And Now For The Lighter Side Of Egypt's Revolution

One of the founders of Egypt's satirical online magazine El Koshary Today, Taha Belal, 28, at the Freedom Bar in downtown Cairo. Since Egypt's revolution last year, political parody has become popular on the Internet. i i

hide captionOne of the founders of Egypt's satirical online magazine El Koshary Today, Taha Belal, 28, at the Freedom Bar in downtown Cairo. Since Egypt's revolution last year, political parody has become popular on the Internet.

John W. Poole/NPR
One of the founders of Egypt's satirical online magazine El Koshary Today, Taha Belal, 28, at the Freedom Bar in downtown Cairo. Since Egypt's revolution last year, political parody has become popular on the Internet.

One of the founders of Egypt's satirical online magazine El Koshary Today, Taha Belal, 28, at the Freedom Bar in downtown Cairo. Since Egypt's revolution last year, political parody has become popular on the Internet.

John W. Poole/NPR

NPR Morning Edition host Steve Inskeep is wrapping up his Revolutionary Road Trip, a journey of more than 2,700 miles across North Africa to see how the countries that staged revolutions last year are remaking themselves. Steve and his team have traveled from Tunisia's ancient city of Carthage, across the deserts of Libya, and filed this report from the third and final country, Egypt.

When Egyptians completed the first round of their presidential election last month, an online news website featured the following headline: "Election results disrupt bodily functions among millions of Egyptians."

El Koshary Today may be Egypt's closest counterpart to The Onion, the satirical American news website.

Two founders of El Koshary Today invited us to their table at a central Cairo bar named Hurriya, which means freedom. It is the plainest of places, with concrete floor and wooden chairs.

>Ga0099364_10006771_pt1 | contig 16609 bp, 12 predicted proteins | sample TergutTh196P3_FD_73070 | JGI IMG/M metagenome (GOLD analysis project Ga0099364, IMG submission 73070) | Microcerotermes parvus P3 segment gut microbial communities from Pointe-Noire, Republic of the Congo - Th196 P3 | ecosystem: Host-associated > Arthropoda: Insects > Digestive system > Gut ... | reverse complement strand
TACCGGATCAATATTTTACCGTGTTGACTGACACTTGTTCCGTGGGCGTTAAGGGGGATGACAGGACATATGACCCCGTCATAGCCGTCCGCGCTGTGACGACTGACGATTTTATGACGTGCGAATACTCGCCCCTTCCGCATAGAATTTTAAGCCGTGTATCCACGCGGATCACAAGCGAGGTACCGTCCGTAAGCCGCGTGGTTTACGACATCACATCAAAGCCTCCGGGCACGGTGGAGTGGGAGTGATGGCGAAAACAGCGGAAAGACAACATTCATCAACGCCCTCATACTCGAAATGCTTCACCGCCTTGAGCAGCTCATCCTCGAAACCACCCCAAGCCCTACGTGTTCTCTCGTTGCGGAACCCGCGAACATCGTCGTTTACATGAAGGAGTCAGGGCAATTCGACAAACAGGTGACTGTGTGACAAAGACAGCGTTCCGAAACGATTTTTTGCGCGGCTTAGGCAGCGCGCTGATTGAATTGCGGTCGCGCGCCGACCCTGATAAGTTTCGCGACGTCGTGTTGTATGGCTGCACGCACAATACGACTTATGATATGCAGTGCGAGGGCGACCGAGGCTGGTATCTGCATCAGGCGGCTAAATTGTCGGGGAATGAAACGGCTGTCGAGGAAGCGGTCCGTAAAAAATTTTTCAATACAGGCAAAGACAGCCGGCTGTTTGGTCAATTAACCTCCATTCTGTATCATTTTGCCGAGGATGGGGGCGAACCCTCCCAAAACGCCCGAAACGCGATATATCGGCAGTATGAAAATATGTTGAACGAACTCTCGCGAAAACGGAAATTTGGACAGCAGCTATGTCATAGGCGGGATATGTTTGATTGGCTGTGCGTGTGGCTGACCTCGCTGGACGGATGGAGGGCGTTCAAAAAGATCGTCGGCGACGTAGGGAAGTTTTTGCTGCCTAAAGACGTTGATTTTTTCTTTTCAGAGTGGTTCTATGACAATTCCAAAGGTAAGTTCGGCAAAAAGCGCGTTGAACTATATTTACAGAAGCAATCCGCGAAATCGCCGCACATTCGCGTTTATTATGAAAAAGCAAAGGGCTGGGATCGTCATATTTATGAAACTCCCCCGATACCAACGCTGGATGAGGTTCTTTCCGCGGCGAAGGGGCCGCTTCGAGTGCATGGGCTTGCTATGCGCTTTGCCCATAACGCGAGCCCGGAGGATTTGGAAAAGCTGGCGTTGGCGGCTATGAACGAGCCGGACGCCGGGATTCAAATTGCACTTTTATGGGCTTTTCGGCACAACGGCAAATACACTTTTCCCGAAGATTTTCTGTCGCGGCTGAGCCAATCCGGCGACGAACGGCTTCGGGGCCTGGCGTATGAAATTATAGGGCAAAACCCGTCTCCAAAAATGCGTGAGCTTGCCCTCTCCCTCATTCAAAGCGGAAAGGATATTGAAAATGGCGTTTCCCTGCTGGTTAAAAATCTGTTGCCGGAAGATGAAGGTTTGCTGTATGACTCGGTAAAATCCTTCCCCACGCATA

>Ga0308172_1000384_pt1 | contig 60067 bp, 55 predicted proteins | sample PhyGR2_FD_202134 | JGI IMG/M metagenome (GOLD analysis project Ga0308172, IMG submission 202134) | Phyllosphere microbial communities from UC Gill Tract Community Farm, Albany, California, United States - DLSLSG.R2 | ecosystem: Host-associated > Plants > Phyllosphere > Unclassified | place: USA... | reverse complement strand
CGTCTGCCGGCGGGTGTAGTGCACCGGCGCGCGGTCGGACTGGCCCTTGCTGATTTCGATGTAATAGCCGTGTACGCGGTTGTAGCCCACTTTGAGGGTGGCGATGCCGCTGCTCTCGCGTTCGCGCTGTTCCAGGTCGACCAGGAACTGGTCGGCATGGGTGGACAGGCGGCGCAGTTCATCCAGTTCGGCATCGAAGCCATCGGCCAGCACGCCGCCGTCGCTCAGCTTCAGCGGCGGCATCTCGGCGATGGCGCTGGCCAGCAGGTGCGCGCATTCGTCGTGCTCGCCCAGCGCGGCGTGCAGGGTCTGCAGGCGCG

The bartender doesn't ask if you want a beer; he just delivers green bottles of an Egyptian brand, Stella.

One of the founders is Hazem Zohny, 27, who writes the satirical paper part time while finishing a masters degree.

Zohny says he mocks the news because he finds it depressing. A recent El Koshary headline quoted the government saying, "Complaining to strangers may lead to annihilation."

It may sound absurd, but it's really just tweaking an actual message by the government, which ran ads warning Egyptians not to talk with foreigners.

No Shortage Of Material

Zohny's co-writer and childhood friend, Taha Belal, has also thought of his own ads as religious conservatives press for more power in Egyptian society.

"I wanted to make an ad — we have this little section for ads — so I wanted to make a Head and Shoulders ad for beards," says Belal. Maybe the dandruff shampoo can help people who show their faith by growing long beards.

"I feel like it's going to be more marketable these days," Belal says.

The growing presence of religious conservatives has prompted the owners of this bar to nail boards over the windows so that devout passers-by won't have to see the beer.

It's a good thing, because eight empty bottles somehow accumulated on our table. We also had some lemon chili-flavored chips.

It's fitting that we talked over some food, because El Koshary Today is named after a common Egyptian dish: basically a bowl of spaghetti with a lot of things added.

"Koshary is sort of a very reflective meal of the country in the sense that it's a very chaotic kind of meal," Zohny says.

Music Mix

NPR Music features some of the music Morning Edition host Steve Inskeep is hearing along his travels through Tunisia, Libya and Egypt — in cafes, clubs and on local radio stations.

Revolutionary Road Music From Carthage To Cairo

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The plate can offer a mix of lentils, pasta, rice, chickpeas and more.

Competition In Writing Parody

El Koshary Today does not publish daily — only when inspiration strikes.

The 2011 revolution gave the paper plenty of fodder, as did this year's elections, which led to Zohny's headline about disrupting Egyptian bodily functions.

"I think this was not so much satirical as a real kind of news report," he says. "The level of shock was really quite overwhelming."

A Muslim Brotherhood politician, Mohammed Morsi, was in the presidential runoff held Saturday and Sunday, facing a military-backed candidate, Ahmed Shafiq.

Zohny recalls a journalist who recently wrote, "The political situation in Egypt has rendered parody news obsolete."

Zohny sees the truth in this. "It is getting really hard to come up with parody news because the news has become a parody," he says.

And there are other challenges as well, Zohny and Belal say.

Egyptian parody has exploded, appearing so swiftly on the Internet after every news event that El Koshary Today knows it will have to write something good to compete.

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